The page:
“I had no confidence and made no economic contribution to the family,” says Sunita Karmacharya of Ilam, Nepal, about her old life. “I could never visualize myself walking out of my kitchen. I was like a frog in a well.” But then she heard about the PPP for 4Gs project, funded by the European Union/Switch Asia Program.
In Ilam, 80 percent of waste is reusable and recyclable, and the project’s needs assessment identified the conversion of waste into value-added resources as a desirable goal. The project supported the registration of four new waste management small- and medium-sized enterprises (SMEs) and provided waste-based income generation training to them. In no time, the waste was converted into beautiful plates, bowls and other decorative pieces. Women of the area — including Karmacharya — started to take interest when they saw these handicrafts for sale.
After the project trained women on the reduction, reuse and recycling of Ilam’s solid waste, a group of 35 women, including Karmacharya, registered the Uddhami Nari Samuha (Women Entrepreneurs Group) with the project’s help on April 3, 2017. “I have always been fascinated by creative ideas, and the project instilled the innovative concept of converting waste to value-added resources and how that can directly contribute to income generation,” Karmacharya says.
Uddhami Nari Samuha produces plastic baskets, body scrubbers, soap cases, paper bags, paper vases and tea mats. It takes three to five days on average for a woman spending three to four hours a day to complete each product. The products are inexpensive — ranging in cost from $2.50 to less than a dollar — and the project has established good national and international linkages for the SMEs.“Through the project, we have been able to coordinate with local institutions such as the Ilam Municipality, Ilam Chamber of Commerce and Industries and other organizations to purchase our products in programs to reward guests. They have started the purchase and this has motivated us to customize the products and market them further,” Karmacharya says.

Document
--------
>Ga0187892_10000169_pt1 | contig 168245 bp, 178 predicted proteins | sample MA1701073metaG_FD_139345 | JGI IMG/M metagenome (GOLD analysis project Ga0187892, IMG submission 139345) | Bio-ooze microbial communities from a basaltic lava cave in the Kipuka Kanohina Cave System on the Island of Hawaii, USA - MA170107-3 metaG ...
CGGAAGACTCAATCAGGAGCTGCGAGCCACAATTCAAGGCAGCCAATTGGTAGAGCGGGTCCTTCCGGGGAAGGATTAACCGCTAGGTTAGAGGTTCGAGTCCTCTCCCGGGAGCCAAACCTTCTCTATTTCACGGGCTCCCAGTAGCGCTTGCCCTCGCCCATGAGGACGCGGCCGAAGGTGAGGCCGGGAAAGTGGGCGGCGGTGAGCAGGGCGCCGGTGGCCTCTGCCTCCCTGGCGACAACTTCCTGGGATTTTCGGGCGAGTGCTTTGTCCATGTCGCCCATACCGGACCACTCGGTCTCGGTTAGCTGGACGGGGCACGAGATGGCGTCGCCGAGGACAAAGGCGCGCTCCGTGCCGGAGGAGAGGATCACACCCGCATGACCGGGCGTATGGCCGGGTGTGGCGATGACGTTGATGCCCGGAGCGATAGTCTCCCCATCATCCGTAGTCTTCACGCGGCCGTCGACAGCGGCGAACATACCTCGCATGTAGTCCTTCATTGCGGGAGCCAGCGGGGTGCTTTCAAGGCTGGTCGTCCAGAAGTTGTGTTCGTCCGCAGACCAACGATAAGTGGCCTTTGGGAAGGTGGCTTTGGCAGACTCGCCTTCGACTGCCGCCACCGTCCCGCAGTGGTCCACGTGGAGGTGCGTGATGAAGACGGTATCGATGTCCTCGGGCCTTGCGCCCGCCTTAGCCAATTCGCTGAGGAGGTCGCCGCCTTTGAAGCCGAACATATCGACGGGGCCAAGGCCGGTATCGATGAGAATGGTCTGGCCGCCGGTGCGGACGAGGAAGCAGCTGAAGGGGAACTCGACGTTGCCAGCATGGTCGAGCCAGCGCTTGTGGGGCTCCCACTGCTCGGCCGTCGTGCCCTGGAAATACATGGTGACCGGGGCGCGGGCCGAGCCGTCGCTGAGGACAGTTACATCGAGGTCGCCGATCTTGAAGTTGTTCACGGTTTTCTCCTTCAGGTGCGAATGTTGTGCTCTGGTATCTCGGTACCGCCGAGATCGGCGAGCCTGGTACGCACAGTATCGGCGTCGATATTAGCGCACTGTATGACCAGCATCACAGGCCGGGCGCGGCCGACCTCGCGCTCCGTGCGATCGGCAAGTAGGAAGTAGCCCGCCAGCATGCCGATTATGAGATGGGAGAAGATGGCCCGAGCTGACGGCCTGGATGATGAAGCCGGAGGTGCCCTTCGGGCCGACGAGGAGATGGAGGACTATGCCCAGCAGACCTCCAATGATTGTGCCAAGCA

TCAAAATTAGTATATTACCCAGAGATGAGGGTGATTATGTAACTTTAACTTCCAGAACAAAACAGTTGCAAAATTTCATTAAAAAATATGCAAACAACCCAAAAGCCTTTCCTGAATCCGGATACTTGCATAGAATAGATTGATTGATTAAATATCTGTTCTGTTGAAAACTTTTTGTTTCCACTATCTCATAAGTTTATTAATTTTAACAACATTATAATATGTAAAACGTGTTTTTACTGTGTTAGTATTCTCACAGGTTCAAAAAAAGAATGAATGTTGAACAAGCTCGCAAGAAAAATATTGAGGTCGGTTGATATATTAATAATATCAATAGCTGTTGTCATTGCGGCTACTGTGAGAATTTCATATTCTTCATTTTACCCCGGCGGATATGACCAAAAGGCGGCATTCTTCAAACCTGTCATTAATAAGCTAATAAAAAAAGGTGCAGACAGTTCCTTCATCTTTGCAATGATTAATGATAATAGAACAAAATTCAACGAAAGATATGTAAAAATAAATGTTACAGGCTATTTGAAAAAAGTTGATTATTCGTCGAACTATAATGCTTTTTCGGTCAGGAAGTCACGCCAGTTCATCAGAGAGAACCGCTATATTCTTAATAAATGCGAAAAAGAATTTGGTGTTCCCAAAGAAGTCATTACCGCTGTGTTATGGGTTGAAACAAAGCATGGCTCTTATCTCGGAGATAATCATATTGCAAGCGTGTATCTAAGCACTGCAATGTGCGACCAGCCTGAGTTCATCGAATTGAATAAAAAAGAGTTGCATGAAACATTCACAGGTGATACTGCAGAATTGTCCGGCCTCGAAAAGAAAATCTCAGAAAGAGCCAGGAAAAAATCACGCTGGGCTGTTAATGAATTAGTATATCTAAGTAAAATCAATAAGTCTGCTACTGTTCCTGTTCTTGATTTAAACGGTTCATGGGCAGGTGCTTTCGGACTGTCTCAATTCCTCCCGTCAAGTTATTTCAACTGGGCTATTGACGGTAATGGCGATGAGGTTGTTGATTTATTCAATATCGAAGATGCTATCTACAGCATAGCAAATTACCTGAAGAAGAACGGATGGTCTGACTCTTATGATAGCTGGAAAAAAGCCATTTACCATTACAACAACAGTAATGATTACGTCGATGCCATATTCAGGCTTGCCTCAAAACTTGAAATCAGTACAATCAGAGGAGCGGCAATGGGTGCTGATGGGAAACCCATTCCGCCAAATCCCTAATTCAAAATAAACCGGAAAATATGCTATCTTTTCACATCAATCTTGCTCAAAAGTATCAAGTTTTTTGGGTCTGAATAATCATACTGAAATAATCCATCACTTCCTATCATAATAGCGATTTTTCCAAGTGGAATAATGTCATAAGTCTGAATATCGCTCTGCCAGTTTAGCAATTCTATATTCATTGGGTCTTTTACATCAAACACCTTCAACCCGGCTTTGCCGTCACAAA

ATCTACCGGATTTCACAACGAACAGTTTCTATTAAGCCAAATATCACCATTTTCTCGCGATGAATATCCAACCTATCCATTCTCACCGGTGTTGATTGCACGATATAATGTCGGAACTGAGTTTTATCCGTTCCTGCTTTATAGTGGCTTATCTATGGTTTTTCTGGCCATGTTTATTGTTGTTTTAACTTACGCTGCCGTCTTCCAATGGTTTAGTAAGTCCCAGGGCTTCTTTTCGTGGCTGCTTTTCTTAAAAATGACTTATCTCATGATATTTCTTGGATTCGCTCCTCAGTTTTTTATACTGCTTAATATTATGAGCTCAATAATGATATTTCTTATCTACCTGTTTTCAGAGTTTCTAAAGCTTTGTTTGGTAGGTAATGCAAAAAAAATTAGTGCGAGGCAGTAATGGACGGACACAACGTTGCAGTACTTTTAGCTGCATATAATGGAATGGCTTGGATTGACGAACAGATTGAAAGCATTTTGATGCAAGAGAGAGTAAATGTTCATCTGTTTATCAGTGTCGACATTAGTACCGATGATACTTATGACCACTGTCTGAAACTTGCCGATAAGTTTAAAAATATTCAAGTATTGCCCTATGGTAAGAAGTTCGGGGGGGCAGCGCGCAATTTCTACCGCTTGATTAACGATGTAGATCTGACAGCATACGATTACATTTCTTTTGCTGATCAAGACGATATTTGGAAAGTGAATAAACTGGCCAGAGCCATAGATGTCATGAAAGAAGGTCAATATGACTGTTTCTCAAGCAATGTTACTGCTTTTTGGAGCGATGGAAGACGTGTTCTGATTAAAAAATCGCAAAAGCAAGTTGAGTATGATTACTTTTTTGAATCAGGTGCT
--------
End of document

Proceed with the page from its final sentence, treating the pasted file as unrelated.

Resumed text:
The PPP for 4Gs project has reduced solid waste disposal in Ilam’s landfill sites by 88 percent by installing a composter and strengthening waste management SMEs. And it has also boosted the self-esteem and livelihoods of women in Uddhami Nari Samuha.
“It was an accomplishment when one member shared that she could financially contribute to the Teej celebration (a special festival for women) and is taken seriously in her family,” says Nanuka Khatri, Uddhami Nari Samuha’s treasurer (pictured in top photo, above). The money women earn go to pay school fees for their children or to recharge mobile phones to better connect with their husbands abroad. The economic empowerment improves family relationships. “Our SME is the active agency of women that reinforces the well-being of families,” Khatri says.
For Karmacharya, it’s never a challenge to find the raw material for her creations. The behavior change created by PPP for 4Gs has sensitized residents of Ilam. As a result, shopkeepers, schools, institutions and others provide sorted plastic and papers to the company. “I trained three women and I’m proud to see how they use their free time, making plastic baskets and selling them from a shop,” Karmacharya says.
Uddhami Nari Samuha is not an isolated case. With project support, Rita Rana registered another woman’s group, this one called Manakamana Uddhami Samuha (the Manakamana Entrepreneurs Group). Converting refuse into sellable products motivated Rana to refine her skills. “I didn’t want to limit myself to the designs learned from project,” Rana says. “I refer to YouTube to make creative products.” Her daughter helps her choose the colors and designs. “We want to scale up our business, and we are glad that the project is helping in establishing market linkages,” Rana adds. The project booked her a stall to market her products at the 16th International Entrepreneurship Forum Conference organized by Yunus Center, the University of Essex, King’s College and the Tata Institute of Social Sciences (TISS) in Kathmandu in September.
“Refuse in use has made a remarkable achievement in sustainable solid waste management, as 80 percent of waste in Ilam is now reusable and recyclable. Improved livelihoods with improved family relationships have made this intervention a model, ensuring women’s empowerment through waste management SMEs,” says Badri Nath Baral, project manager for PPP for 4Gs.
-Photos and text by Chadani Pandey